WIPO Arbitration and Mediation Center
ADMINISTRATIVE PANEL DECISION
Reunica v. Contact Privacy Inc. Customer 0133960105 / ICS Inc.
Case No. D2014-0144
1. The Parties
Complainant is Reunica of Levallois Perret Cedex, France, represented by AARPI Clairmont Avocats, France.
Respondent is Contact Privacy Inc. Customer 0133960105 of Toronto, Ontario, Canada / ICS Inc. of Grand Cayman, Cayman Islands, Overseas Territory of the United Kingdom of Great Britain and Northern Ireland.
2. The Domain Name and Registrar
The disputed domain name <réunica.com> is registered with Tucows Inc. (the “Registrar”).
3. Procedural History
The Complaint was filed with the WIPO Arbitration and Mediation Center (the “Center”) on January 31, 2014. On January 31, 2014, the Center transmitted by email to the Registrar a request for registrar verification in connection with the disputed domain name. On January 31, 2014, the Registrar transmitted by email to the Center its verification response disclosing registrant and contact information for the disputed domain name which differed from the named Respondent and contact information in the Complaint. The Center sent email communications to Complainant on February 6, 2014 providing the registrant and contact information disclosed by the Registrar, inviting Complainant to submit an amendment to the Complaint, and requesting to confirm the removal of references to Restriction Dispute Resolution Policy for .BIZ and the election for mutual jurisdiction. Complainant filed an amended Complaint on February 11, 2014.
The Center verified that the Complaint together with the amended Complaint satisfied the formal requirements of the Uniform Domain Name Dispute Resolution Policy (the “Policy” or “UDRP”), the Rules for Uniform Domain Name Dispute Resolution Policy (the “Rules”), and the WIPO Supplemental Rules for Uniform Domain Name Dispute Resolution Policy (the “Supplemental Rules”).
In accordance with the Rules, paragraphs 2(a) and 4(a), the Center formally notified Respondent of the Complaint and the amended Complaint, and the proceedings commenced on February 12, 2014. In accordance with the Rules, paragraph 5(a), the due date for Response was March 4, 2014. Respondent did not submit any response. Accordingly, the Center notified Respondent’s default on March 5, 2014.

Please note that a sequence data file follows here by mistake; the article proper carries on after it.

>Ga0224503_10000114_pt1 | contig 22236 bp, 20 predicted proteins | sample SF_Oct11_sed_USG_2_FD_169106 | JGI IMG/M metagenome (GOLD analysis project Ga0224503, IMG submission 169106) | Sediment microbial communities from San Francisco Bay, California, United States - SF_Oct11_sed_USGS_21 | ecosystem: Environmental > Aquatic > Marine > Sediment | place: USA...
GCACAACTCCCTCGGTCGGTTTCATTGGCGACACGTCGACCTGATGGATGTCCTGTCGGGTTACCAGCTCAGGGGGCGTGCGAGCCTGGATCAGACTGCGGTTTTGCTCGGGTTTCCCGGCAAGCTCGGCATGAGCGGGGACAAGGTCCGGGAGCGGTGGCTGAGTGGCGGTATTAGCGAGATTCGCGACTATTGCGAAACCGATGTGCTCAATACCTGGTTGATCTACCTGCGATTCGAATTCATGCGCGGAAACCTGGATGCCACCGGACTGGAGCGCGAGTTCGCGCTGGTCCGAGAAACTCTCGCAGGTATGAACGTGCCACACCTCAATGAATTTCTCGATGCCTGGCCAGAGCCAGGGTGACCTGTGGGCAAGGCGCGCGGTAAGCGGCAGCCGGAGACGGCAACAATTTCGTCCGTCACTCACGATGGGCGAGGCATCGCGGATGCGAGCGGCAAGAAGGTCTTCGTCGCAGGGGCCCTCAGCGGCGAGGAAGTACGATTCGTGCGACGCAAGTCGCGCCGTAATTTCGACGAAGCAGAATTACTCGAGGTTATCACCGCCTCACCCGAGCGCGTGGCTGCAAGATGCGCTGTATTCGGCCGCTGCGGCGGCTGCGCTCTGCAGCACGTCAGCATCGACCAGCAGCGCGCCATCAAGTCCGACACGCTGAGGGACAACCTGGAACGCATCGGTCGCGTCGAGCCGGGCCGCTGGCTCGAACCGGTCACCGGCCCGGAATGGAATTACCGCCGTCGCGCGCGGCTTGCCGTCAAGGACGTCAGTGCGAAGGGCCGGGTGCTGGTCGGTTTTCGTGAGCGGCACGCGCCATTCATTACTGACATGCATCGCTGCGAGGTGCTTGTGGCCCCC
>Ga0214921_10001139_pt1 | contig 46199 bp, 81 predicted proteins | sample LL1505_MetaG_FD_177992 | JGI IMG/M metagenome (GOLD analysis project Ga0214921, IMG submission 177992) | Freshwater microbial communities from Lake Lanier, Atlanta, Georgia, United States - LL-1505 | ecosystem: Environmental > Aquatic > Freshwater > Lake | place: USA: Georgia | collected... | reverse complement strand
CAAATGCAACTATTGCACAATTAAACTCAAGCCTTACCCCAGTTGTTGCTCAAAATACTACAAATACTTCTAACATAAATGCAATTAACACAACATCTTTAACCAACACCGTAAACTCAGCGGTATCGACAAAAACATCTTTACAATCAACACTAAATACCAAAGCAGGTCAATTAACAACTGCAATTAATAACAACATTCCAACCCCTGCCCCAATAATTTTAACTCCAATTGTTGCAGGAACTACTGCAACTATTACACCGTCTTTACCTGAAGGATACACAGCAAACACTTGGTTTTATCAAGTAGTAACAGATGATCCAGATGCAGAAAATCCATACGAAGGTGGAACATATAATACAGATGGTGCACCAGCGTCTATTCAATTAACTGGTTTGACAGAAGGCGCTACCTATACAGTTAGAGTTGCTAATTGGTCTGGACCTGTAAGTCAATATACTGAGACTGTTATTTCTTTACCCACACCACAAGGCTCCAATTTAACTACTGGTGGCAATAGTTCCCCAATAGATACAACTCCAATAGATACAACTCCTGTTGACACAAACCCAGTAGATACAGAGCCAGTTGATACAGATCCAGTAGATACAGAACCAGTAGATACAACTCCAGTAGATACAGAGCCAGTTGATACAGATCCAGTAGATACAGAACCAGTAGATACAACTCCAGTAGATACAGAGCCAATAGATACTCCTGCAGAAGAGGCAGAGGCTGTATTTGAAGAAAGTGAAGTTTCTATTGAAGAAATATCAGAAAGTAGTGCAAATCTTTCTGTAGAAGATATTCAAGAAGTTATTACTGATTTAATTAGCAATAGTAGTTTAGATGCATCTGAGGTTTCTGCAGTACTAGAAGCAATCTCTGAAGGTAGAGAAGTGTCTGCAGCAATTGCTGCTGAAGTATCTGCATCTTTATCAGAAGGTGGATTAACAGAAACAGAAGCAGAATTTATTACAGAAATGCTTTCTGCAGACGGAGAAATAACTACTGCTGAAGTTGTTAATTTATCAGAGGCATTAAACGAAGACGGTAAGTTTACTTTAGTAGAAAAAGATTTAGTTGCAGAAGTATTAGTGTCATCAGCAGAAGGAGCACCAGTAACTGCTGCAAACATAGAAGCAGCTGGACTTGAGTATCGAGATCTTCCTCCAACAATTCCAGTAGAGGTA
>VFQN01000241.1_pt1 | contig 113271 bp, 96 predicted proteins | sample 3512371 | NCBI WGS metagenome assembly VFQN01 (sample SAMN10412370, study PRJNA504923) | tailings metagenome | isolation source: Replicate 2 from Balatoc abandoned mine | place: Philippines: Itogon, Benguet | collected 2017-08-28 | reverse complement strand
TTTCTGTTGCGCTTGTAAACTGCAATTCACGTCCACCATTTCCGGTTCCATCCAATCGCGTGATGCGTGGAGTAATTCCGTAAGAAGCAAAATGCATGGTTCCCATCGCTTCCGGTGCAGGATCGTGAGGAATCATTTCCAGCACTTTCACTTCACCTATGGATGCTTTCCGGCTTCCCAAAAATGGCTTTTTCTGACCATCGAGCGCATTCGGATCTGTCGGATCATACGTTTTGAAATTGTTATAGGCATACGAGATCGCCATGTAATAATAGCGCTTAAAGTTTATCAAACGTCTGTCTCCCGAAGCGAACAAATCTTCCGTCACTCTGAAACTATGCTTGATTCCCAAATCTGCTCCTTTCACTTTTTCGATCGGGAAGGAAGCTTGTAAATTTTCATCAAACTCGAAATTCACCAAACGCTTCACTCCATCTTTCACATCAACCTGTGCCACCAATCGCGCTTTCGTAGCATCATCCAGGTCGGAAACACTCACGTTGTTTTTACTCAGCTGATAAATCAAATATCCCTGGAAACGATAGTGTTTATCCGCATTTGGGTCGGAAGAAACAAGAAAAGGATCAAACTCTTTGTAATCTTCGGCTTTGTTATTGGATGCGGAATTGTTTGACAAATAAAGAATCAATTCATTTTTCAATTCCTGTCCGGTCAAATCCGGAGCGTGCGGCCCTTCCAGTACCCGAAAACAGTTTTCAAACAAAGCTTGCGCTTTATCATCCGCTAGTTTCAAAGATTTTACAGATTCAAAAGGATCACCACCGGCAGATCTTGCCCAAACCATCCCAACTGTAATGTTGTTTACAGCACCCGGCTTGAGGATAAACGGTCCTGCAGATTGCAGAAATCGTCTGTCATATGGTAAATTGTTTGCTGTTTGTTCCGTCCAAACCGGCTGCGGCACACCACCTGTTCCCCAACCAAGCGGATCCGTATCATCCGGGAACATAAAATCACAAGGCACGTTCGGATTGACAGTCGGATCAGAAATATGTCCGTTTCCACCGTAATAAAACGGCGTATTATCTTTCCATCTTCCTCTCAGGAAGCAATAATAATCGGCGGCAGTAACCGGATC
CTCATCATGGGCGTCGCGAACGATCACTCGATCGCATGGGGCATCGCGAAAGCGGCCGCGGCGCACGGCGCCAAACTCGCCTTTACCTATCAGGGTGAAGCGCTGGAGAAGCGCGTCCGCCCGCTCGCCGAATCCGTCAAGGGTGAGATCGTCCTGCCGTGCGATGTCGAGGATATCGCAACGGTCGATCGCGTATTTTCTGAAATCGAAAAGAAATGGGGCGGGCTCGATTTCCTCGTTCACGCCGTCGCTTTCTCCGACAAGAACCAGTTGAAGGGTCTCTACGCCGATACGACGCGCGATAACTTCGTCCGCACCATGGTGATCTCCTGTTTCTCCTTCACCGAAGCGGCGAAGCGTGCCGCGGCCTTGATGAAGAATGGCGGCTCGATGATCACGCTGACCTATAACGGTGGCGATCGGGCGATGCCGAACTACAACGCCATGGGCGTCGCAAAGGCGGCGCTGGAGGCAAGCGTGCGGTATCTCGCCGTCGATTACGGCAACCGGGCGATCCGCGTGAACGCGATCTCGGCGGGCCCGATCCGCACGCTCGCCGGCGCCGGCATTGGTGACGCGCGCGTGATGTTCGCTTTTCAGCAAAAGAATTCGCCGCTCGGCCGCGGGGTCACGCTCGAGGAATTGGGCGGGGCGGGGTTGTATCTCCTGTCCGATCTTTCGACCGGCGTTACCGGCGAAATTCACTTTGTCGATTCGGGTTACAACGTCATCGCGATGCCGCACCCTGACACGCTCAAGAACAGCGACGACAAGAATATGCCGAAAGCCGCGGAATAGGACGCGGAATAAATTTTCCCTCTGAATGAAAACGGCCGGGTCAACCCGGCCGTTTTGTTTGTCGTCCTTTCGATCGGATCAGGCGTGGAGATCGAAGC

The Center appointed Flip Jan Claude Petillion as the sole panelist in this matter on March 11, 2014. The Panel finds that it was properly constituted. The Panel has submitted the Statement of Acceptance and Declaration of Impartiality and Independence, as required by the Center to ensure compliance with the Rules, paragraph 7.
4. Factual Background
Complainant is a French non-profit group in the field of social protection (health and supplementary pension system). Complainant is the holder of a number of trademarks consisting of, or including the words REUNICA in France and the European Union which it uses in connection to its services. Complainant inter alia shows to be the holder of the following registered REUNICA trademarks:
- REUNICA, registered as a word mark in France, under number 3115484 on August 3, 2001, and duly renewed;
- REUNICA, registered as a Community trademark (word), under number 10312429 on April 18, 2012.
The disputed domain name <réunica.com> was registered on January 3, 2007 and resolves to a parking page, featuring sponsored links and a search engine which only gives “sponsored listings” as a result.
5. Parties’ Contentions
Complainant considers the disputed domain name to be identical or confusingly similar to the trademarks and service marks in which it claims to have rights. Complainant further claims that Respondent has no rights or legitimate interest in respect of the disputed domain name. Finally, Complainant considers that the domain name was registered and is being used in bad faith.
Respondent did not reply to Complainant’s contentions.
6. Discussion and Findings
Paragraph 15 of the Rules provides that the Panel is to decide the Complaint on the basis of the statements and documents submitted in accordance with the Policy, the Rules and any rules and principles of law that it deems applicable.
The onus is on Complainant to make out its case and it is apparent, both from the terms of the Policy and the decisions of past UDRP panels, that Complainant must show that all three elements set out in paragraph 4(a) of the Policy have been established before any order can be made to transfer the disputed domain name. As the proceedings are civil, the standard of proof is the balance of probabilities.
Thus for Complainant to succeed it must prove, within the meaning of paragraph 4(a) of the Policy and on the balance of probabilities, that:
1. The disputed domain name is identical or confusingly similar to a trademark or service mark in which Complainant has rights; and
2. Respondent has no rights or legitimate interests in respect of the disputed domain name; and